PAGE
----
Probably the street that is the best-known in Puerto Vallarta by visitors and ex-pats, after the Malecon, is Basilio Badillo. With wide sidewalks and planters with trees and flowers it’s a very pleasant stroll any time of the day or evening.
Starting at the ocean, Basilio Badillo takes us across Olas Altas and then dives into the stream of restaurants, art galleries and other hot spots. These include Café De Olla, Fajita Republic, Galeria Dante and Act 2 Entertainment. The street then becomes Highway #200 as it crosses Insurgentes. Just up from that corner is the CMQ hospital, then Hacienda Alemana, Wild Treks Adventures and Unique ATV tours. Talk about something for everyone!
But who was Basilio Badillo? The last streets of Carranza, Cardenas and Madero are all named after Mexican presidents but Basilio’s claim to fame was to serve as the governor of Jalisco for a couple of years, 1921-1922 and, probably more important politically, served as a National Congressional Deputy and as president of Partido Nacional Revolucionario (the forerunner of the modern PRI). So, although the street named Basilio Badillo is the heart of downtown PV, the man, whose name it was given, was a long way from the heart of the Revolution a hundred years ago.
The next street, as we walk south along the Malecon, is named Manuel Dieguez who became a general in the Mexican Revolution. Born in Guadaljara in 1874, he moved to Sinaloa and worked as a farm labourer, then caught on as a sailor in the Mexican Navy before moving to Cananea, just south of the Mexican border with the USA. Here he worked as a miner for the Cananea Consolidated Copper Company (CCCC) and became a labour leader. In 1906 the miners went on strike and this action earned a vicious reaction from the company. The law, being what it was in those days, found Dieguez guilty of murder, sedition and armed resistance and threw him in jail with a fifteen year sentence to serve.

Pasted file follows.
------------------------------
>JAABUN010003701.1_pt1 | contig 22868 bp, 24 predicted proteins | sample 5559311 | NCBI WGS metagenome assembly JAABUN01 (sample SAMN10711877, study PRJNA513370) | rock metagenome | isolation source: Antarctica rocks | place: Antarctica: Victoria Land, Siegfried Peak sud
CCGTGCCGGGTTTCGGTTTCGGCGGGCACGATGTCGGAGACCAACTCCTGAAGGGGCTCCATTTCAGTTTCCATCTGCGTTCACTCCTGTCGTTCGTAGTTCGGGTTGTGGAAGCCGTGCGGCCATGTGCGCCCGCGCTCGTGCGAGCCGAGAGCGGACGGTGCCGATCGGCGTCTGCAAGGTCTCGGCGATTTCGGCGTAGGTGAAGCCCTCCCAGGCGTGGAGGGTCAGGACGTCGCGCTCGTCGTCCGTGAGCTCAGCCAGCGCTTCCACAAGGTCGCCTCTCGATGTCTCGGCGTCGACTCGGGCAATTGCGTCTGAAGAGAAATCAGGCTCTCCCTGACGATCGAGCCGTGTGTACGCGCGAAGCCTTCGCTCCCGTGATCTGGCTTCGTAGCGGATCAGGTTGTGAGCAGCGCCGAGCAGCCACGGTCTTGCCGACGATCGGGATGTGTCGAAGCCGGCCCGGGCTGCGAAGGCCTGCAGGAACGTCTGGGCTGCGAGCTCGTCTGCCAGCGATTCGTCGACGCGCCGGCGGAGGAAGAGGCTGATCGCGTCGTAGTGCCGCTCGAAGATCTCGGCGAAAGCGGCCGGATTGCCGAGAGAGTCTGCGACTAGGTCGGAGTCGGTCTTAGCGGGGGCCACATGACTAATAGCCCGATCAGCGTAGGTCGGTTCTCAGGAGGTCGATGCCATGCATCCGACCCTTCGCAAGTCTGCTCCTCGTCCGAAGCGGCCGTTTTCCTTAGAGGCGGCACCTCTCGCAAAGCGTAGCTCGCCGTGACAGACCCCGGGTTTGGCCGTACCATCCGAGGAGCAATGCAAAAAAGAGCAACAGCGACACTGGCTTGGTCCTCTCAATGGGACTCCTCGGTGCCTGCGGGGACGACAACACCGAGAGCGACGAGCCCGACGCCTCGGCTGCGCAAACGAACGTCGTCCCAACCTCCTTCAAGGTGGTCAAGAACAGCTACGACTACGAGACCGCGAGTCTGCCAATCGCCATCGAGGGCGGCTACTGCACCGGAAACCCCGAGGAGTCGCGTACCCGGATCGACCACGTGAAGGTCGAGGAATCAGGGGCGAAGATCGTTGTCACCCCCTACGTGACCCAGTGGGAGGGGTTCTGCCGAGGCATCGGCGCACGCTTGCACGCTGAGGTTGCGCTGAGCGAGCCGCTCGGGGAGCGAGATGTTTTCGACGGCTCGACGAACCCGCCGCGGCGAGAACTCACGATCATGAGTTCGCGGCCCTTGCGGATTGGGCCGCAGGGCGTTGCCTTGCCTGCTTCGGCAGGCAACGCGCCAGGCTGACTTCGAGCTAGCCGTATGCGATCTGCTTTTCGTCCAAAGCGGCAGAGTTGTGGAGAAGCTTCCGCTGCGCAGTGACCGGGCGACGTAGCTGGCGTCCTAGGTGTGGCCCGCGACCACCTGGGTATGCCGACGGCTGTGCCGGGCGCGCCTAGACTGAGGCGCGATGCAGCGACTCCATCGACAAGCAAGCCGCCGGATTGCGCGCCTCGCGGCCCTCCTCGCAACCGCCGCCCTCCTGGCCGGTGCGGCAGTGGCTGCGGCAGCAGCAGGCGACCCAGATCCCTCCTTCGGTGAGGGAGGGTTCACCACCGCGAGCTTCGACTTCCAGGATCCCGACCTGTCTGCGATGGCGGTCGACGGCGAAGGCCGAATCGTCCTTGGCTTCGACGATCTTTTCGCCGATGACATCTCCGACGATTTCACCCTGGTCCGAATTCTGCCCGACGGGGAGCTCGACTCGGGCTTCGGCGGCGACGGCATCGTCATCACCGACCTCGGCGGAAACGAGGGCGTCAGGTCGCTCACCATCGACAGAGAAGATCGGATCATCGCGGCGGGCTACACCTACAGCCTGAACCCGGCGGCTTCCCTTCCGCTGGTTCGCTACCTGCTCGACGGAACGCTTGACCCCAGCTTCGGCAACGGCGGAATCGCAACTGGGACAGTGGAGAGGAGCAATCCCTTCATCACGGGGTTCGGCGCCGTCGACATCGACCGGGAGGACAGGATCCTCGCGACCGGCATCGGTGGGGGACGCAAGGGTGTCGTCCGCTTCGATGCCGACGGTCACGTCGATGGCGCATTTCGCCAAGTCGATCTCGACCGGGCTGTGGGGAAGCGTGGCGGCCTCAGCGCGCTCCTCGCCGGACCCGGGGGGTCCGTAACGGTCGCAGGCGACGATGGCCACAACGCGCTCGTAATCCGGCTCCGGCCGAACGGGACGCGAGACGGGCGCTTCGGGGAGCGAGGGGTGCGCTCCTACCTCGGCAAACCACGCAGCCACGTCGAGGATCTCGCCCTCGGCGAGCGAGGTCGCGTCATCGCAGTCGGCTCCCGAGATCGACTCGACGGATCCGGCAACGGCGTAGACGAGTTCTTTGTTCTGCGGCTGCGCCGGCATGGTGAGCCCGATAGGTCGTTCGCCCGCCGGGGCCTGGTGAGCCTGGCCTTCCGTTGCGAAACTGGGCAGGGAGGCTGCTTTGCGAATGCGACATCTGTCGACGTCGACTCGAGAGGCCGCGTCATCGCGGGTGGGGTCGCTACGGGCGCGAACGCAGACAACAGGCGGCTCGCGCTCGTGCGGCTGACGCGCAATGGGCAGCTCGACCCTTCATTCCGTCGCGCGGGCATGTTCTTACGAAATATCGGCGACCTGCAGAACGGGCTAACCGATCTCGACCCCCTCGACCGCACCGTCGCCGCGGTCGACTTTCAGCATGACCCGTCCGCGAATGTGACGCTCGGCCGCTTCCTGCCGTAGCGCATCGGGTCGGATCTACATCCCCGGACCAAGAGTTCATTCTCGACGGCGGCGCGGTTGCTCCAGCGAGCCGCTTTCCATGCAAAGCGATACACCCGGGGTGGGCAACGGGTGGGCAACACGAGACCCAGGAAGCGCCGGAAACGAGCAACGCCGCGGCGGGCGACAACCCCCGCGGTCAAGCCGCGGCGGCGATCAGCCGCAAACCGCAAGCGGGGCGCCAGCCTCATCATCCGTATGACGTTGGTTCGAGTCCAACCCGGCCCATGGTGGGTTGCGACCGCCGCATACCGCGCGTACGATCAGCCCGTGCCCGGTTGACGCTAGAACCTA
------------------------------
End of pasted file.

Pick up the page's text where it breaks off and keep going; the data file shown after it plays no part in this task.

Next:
Five years later in 1911, the Revolution was in full swing and when the the new president, Francisco Madero, came to power he released all political prisoners and so our man, Dieguez, was freed. He returned to Cananea , became involved in the Revolution and in 1914 and 1915 served as Governor of the state of Jalisco.
He was more a soldier than statesman though and left politics to served with General Álvaro Obregón against the forces of Pancho Villa. But things went badly for him. He fled to the USA, then returned to Mexico in 1923 and took up arms against his old friend and mentor, Obregón. That was a bad move. He was captured in Tuxtla Gutierrez, Chiapas and on April 21st 1924, aged 50, was shot by a firing squad.
So far, all of the streets south of the Rio Cuale have been named after politicians involved with the Mexican revolution. But the next street, Francisca Rodriquez, takes the name of a lady and one of Puerto Vallarta’s most peaceful and progressive leaders in the community.
Francisca Rodríguez y Rodríguez was known affectionately as “La Señorita Pachita”. She came to the newly created municipality of Puerto Vallarta, a hundred years ago, in 1918 to teach at the school that was next to City Hall and separated from the jail by nothing but a low hall. Furniture was scarce and bathrooms had to be shared with the inmates.
In 1928 the first formal school, divided into two divisions, was built and Miss Pachita became the director of the “Manuel López Cotilla” section for girls.
An educator with a vocation, at her death on February 21, 1958, all the businesses in town closed in mourning. More than half a century later, her memory still lives in the hearts of the families of Old Vallarta and this is the street that bears her name There is also a plaque on her house on the corner of Juarez and Allende.
In 2012 City Council decided to grant an annual award, the Francisca Rodriguez Rodriguez award, to people who are distinguished members of the teaching profession, writers, and benefactors of public education. In 2017 the award was given to Edmundo Andrede Romo.
It’s a lovely street anchored by the iconic Pier of Puerto Vallarta. A beautiful structure and a beautiful person.
So that’s it, folks, for the streets that run west to east, south of the Rio Cuale. There are a few more in the colonia of Emiliano Zapata that we will have a look at next week.